CTV News featured the flood the night of April 24, telling the stories of local residents and cabin owners who are beginning to lose the fight against the rising flood waters.
I don't want to detract from those owners' grief or hardship; I can't begin to imagine how difficult and agonizing the situation must be for them.
But the CTV reporter made what I think is an obvious error. Standing in rubber boots in a flooded yard, with the lake behind her, she said that the waters will rise more once the lake's surface ice, visible in the shot, melts over the coming weeks. The story is repeated on CTV's website, here, and here's the quote:
As the lake's ice cover melts, water levels are expected to rise further, with the peak not expected for three more weeks.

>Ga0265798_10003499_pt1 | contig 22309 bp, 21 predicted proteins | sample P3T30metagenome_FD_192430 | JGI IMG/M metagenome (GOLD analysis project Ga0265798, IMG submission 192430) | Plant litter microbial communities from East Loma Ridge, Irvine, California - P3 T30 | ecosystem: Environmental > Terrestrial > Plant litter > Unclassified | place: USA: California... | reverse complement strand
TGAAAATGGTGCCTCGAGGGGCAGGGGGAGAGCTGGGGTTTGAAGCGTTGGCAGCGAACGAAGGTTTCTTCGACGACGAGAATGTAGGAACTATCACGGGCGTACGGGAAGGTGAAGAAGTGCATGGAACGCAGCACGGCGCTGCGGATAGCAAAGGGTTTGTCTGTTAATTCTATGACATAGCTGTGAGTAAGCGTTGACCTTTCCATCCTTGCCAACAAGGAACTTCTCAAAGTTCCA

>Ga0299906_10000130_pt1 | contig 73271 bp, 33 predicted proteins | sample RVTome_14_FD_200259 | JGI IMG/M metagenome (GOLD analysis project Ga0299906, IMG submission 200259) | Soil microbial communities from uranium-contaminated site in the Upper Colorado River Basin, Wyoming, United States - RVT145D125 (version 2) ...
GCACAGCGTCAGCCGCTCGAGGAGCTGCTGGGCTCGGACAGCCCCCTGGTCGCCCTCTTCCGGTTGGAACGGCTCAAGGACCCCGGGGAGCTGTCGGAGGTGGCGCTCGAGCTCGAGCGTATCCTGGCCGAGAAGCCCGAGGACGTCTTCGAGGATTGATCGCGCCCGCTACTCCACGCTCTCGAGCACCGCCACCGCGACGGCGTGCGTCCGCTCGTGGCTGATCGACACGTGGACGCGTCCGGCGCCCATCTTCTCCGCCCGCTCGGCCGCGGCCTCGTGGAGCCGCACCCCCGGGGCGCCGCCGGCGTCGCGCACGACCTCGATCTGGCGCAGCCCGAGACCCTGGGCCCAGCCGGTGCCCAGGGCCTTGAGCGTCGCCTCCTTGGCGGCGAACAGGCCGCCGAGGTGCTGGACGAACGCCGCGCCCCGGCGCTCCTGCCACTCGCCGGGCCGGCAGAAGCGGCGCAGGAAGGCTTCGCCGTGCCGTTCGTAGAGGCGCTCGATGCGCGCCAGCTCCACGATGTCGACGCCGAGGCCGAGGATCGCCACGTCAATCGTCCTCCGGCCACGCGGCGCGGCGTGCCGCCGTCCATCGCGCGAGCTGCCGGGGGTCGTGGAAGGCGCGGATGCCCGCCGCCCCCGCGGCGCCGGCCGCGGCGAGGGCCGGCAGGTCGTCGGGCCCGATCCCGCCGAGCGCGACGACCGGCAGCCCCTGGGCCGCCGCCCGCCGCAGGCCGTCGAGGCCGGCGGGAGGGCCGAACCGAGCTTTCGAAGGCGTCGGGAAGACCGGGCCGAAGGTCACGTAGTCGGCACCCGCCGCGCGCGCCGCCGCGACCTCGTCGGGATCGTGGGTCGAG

This is a glaring error that more and more people make these days, especially when some environut worries about melting icebergs. When ice floating in water melts, the water level will drop. This is because, as any fourth grade student will tell you, ice has more volume than water. As it melts and changes back into liquid, the overall volume it requires decreases.
You've all filled an ice cube tray and seen it come out with ice cubes that take up more space than the water you put in the tray. That's because ice is about 9% less dense than ice (neatly explained by the good folks at Elmhurst College), and when the same amount of matter becomes less dense it requires more volume.
Now there may be a scenario in which the ice dams and causes a rise in water behind it, but the visual and the scenario the reporter explained don't refer to that. Just how does a network reporter get away with such a obvious mistake?